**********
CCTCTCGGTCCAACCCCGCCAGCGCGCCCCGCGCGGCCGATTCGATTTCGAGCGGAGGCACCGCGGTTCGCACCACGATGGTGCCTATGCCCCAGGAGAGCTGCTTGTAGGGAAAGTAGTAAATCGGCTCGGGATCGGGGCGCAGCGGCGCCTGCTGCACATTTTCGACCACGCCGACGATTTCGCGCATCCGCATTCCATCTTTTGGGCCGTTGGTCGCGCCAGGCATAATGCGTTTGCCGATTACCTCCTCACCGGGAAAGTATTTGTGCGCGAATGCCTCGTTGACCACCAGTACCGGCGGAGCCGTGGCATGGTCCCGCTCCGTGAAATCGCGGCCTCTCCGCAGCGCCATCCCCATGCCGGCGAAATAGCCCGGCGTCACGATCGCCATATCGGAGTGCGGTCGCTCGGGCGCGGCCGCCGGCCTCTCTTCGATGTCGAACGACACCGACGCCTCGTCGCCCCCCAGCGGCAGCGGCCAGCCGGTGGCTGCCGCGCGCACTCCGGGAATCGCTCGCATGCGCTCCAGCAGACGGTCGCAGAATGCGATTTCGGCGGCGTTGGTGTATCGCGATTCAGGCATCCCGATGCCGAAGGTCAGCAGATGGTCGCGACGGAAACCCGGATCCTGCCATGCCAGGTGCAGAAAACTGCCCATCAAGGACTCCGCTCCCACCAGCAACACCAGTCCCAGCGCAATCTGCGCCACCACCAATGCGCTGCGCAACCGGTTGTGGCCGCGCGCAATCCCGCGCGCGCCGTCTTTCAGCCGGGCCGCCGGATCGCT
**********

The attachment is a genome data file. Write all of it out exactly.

CCTCTCGGTCCAACCCCGCCAGCGCGCCCCGCGCGGCCGATTCGATTTCGAGCGGAGGCACCGCGGTTCGCACCACGATGGTGCCTATGCCCCAGGAGAGCTGCTTGTAGGGAAAGTAGTAAATCGGCTCGGGATCGGGGCGCAGCGGCGCCTGCTGCACATTTTCGACCACGCCGACGATTTCGCGCATCCGCATTCCATCTTTTGGGCCGTTGGTCGCGCCAGGCATAATGCGTTTGCCGATTACCTCCTCACCGGGAAAGTATTTGTGCGCGAATGCCTCGTTGACCACCAGTACCGGCGGAGCCGTGGCATGGTCCCGCTCCGTGAAATCGCGGCCTCTCCGCAGCGCCATCCCCATGCCGGCGAAATAGCCCGGCGTCACGATCGCCATATCGGAGTGCGGTCGCTCGGGCGCGGCCGCCGGCCTCTCTTCGATGTCGAACGACACCGACGCCTCGTCGCCCCCCAGCGGCAGCGGCCAGCCGGTGGCTGCCGCGCGCACTCCGGGAATCGCTCGCATGCGCTCCAGCAGACGGTCGCAGAATGCGATTTCGGCGGCGTTGGTGTATCGCGATTCAGGCATCCCGATGCCGAAGGTCAGCAGATGGTCGCGACGGAAACCCGGATCCTGCCATGCCAGGTGCAGAAAACTGCCCATCAAGGACTCCGCTCCCACCAGCAACACCAGTCCCAGCGCAATCTGCGCCACCACCAATGCGCTGCGCAACCGGTTGTGGCCGCGCGCAATCCCGCGCGCGCCGTCTTTCAGCCGGGCCGCCGGATCGCT